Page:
Very early screening of wood quality for radiata pine: pushing the envelope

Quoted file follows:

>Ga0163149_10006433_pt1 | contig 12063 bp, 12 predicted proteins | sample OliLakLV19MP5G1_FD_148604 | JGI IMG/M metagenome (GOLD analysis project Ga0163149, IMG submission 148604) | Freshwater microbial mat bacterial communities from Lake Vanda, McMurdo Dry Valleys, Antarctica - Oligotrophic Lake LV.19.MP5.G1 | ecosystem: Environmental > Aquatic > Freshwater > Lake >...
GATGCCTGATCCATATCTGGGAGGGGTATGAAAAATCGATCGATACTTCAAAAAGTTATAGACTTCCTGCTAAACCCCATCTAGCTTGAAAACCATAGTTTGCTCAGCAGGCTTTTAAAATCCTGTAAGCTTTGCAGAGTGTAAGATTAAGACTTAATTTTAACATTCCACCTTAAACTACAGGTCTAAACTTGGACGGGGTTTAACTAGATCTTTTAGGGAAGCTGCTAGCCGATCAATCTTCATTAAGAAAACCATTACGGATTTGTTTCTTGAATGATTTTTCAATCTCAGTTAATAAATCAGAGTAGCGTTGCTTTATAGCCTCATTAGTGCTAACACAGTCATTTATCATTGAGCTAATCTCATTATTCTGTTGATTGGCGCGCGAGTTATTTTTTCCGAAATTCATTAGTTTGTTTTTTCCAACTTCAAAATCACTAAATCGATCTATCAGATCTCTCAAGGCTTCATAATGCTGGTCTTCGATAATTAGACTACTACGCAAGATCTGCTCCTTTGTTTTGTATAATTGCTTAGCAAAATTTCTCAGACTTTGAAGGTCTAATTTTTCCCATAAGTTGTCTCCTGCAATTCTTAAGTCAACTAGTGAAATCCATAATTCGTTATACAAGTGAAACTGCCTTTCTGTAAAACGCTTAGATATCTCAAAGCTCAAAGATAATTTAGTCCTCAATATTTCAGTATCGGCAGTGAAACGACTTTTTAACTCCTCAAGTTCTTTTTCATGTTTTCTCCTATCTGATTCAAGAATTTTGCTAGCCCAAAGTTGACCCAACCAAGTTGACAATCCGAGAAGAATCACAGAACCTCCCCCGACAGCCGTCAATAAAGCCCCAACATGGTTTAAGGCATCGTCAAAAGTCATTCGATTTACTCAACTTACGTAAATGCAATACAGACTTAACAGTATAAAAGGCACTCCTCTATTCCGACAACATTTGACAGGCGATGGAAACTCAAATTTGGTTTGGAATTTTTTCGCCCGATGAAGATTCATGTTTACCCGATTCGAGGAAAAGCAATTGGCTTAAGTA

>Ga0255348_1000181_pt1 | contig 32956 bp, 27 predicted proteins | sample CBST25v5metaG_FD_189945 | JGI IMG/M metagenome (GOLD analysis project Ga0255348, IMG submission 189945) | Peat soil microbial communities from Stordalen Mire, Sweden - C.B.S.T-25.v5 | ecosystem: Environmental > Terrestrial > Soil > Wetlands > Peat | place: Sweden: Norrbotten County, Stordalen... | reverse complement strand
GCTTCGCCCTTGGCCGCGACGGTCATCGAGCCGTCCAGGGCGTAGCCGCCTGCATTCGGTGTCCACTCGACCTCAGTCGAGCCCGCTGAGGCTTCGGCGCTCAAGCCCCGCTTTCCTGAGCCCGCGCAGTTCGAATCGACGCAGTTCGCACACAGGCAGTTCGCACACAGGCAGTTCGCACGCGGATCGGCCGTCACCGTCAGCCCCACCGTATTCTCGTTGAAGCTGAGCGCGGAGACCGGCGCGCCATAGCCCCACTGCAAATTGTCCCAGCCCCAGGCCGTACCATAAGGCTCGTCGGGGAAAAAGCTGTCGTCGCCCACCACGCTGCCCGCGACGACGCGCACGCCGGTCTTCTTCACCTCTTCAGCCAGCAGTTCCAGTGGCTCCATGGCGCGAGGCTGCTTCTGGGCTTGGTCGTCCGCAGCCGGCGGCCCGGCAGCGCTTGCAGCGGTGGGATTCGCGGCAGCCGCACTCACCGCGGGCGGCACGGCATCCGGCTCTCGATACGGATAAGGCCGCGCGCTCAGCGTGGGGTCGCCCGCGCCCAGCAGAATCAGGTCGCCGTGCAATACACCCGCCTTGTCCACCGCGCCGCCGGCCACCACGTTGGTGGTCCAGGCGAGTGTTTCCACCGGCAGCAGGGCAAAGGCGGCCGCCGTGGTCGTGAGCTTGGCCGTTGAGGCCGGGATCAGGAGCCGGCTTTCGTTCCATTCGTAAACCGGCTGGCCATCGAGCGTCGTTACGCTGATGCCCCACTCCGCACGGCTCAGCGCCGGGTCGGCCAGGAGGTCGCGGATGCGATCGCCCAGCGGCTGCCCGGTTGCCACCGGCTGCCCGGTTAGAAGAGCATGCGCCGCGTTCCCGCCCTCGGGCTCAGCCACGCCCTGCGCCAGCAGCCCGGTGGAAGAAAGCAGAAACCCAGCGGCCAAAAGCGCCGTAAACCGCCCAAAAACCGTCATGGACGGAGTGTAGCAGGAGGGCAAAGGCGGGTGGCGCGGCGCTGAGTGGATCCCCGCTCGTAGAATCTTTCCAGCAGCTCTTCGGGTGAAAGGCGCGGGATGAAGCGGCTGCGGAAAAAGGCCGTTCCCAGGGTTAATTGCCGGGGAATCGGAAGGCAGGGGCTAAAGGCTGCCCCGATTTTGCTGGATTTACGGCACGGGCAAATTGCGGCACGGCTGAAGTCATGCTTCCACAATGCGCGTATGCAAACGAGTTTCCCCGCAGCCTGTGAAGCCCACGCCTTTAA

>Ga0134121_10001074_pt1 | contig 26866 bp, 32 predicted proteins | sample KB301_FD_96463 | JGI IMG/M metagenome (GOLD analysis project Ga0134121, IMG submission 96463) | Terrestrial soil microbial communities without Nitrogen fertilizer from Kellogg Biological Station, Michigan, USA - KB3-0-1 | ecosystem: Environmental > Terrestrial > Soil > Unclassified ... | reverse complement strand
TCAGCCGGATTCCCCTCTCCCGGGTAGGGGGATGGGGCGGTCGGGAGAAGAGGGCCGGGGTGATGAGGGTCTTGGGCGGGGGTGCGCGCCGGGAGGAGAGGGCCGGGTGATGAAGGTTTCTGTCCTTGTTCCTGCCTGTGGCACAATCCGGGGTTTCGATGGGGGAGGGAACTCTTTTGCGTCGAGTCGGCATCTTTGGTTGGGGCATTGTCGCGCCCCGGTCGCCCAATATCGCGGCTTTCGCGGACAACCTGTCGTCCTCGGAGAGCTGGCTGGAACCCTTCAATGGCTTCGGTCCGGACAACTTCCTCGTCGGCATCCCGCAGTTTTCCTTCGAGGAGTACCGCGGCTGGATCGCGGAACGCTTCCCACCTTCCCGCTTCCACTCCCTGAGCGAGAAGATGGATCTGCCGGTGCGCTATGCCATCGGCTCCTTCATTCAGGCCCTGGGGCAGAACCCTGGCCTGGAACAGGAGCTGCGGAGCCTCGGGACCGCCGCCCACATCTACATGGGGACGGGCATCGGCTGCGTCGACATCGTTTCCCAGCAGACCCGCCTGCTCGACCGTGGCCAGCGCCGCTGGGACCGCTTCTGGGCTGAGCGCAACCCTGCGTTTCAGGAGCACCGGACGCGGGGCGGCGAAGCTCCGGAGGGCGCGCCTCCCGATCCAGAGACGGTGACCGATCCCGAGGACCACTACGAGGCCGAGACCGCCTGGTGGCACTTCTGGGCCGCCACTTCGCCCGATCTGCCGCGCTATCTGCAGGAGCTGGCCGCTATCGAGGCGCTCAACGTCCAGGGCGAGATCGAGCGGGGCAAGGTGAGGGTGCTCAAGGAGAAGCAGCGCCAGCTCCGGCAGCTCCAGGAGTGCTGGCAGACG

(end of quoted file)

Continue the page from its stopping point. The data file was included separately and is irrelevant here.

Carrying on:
For many years, breeding of Pinus radiata for structural wood relied on improving basic density assessed at age 7 or 8 years old, with little progress. Current efforts have moved to acoustic screening for stiffness at similar age. Breeding cycles are still too long. An alternative is to screen out the worst trees even earlier: shorter breeding cycles should outweigh the lower accuracy due to early selection. Besides genetic effects, there is also evidence that wood stiffness is affected by wind, particularly for stands with low stocking and trees in forest margins. A glasshouse experiment was setup for early selection considering two factors: tree position and clone. Tree positions were straight (control), leaning (30° from the vertical) and rocked (15 minutes every hour, simulating 10 km h-1 wind). Four clones were used covering a range of wood stiffness and replication was 12 plants per treatment. The response variables at 8 months were squared acoustic velocity (v2, surrogate of stiffness), basic density, collar diameter, diameter asymmetry and compression wood. There were significant differences of v2 for treatments and clones. Straight trees had the higher v2 (2.15 km2 s-2), followed by leaning trees (1.95 km2 s-2) and rocked trees (1.74 km2 s-2). The 19% v2 reduction from straight to rocking trees is consistent with observations on the effect of forest margins. Clonal means ranged from 1.53 to 2.11 km2 s-2. Basic density showed significant differences between treatments but not for clones, with higher values for leaning trees (408.0 kg m-3), followed by rocked trees (370.2 kg m-3) and straight trees (358.3 kg m-3). There was zero correlation between v2 and basic density. Straight and rocked trees formed little compression wood in thin arcs at random within the cross-section. Leaning trees formed continuous compression wood on the underside of the leaning stem. We discuss the implications for tree improvement.